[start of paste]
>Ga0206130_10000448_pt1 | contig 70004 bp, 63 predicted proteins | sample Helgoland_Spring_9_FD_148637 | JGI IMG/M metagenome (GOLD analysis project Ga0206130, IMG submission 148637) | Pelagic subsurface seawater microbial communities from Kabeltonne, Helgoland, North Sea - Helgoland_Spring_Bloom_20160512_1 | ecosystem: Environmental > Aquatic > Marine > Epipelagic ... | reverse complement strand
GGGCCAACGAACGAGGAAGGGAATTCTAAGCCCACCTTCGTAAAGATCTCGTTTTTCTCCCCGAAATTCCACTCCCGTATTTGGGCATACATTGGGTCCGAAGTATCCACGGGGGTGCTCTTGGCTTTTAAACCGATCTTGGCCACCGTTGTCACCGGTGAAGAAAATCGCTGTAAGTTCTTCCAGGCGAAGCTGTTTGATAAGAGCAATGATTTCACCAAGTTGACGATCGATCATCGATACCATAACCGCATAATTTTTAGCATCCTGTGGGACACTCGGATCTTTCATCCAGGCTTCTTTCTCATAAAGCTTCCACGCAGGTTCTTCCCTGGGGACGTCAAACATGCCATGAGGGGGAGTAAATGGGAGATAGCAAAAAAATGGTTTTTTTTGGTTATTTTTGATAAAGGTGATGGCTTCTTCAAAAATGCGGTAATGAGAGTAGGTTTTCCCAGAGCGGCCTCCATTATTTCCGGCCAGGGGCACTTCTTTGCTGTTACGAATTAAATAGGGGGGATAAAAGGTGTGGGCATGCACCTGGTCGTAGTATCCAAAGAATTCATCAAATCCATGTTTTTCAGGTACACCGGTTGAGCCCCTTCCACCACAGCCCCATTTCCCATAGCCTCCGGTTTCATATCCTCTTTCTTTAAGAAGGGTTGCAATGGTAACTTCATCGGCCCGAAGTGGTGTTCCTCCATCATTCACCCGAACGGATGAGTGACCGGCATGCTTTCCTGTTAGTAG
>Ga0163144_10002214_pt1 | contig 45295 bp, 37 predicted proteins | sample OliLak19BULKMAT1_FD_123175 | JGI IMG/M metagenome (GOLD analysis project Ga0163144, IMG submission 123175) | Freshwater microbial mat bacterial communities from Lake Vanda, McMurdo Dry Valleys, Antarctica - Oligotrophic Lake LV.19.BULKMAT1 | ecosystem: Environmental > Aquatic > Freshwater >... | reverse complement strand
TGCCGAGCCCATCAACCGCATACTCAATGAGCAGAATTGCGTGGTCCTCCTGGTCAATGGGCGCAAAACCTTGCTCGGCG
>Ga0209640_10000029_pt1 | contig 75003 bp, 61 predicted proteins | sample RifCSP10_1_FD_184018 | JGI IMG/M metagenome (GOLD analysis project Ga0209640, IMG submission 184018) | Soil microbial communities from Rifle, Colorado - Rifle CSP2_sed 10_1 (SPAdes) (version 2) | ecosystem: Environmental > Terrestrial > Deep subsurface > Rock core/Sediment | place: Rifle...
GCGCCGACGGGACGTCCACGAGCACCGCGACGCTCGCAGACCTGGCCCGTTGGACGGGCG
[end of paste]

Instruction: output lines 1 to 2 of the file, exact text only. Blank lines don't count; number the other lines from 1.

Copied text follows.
>Ga0206130_10000448_pt1 | contig 70004 bp, 63 predicted proteins | sample Helgoland_Spring_9_FD_148637 | JGI IMG/M metagenome (GOLD analysis project Ga0206130, IMG submission 148637) | Pelagic subsurface seawater microbial communities from Kabeltonne, Helgoland, North Sea - Helgoland_Spring_Bloom_20160512_1 | ecosystem: Environmental > Aquatic > Marine > Epipelagic ... | reverse complement strand
GGGCCAACGAACGAGGAAGGGAATTCTAAGCCCACCTTCGTAAAGATCTCGTTTTTCTCCCCGAAATTCCACTCCCGTATTTGGGCATACATTGGGTCCGAAGTATCCACGGGGGTGCTCTTGGCTTTTAAACCGATCTTGGCCACCGTTGTCACCGGTGAAGAAAATCGCTGTAAGTTCTTCCAGGCGAAGCTGTTTGATAAGAGCAATGATTTCACCAAGTTGACGATCGATCATCGATACCATAACCGCATAATTTTTAGCATCCTGTGGGACACTCGGATCTTTCATCCAGGCTTCTTTCTCATAAAGCTTCCACGCAGGTTCTTCCCTGGGGACGTCAAACATGCCATGAGGGGGAGTAAATGGGAGATAGCAAAAAAATGGTTTTTTTTGGTTATTTTTGATAAAGGTGATGGCTTCTTCAAAAATGCGGTAATGAGAGTAGGTTTTCCCAGAGCGGCCTCCATTATTTCCGGCCAGGGGCACTTCTTTGCTGTTACGAATTAAATAGGGGGGATAAAAGGTGTGGGCATGCACCTGGTCGTAGTATCCAAAGAATTCATCAAATCCATGTTTTTCAGGTACACCGGTTGAGCCCCTTCCACCACAGCCCCATTTCCCATAGCCTCCGGTTTCATATCCTCTTTCTTTAAGAAGGGTTGCAATGGTAACTTCATCGGCCCGAAGTGGTGTTCCTCCATCATTCACCCGAACGGATGAGTGACCGGCATGCTTTCCTGTTAGTAG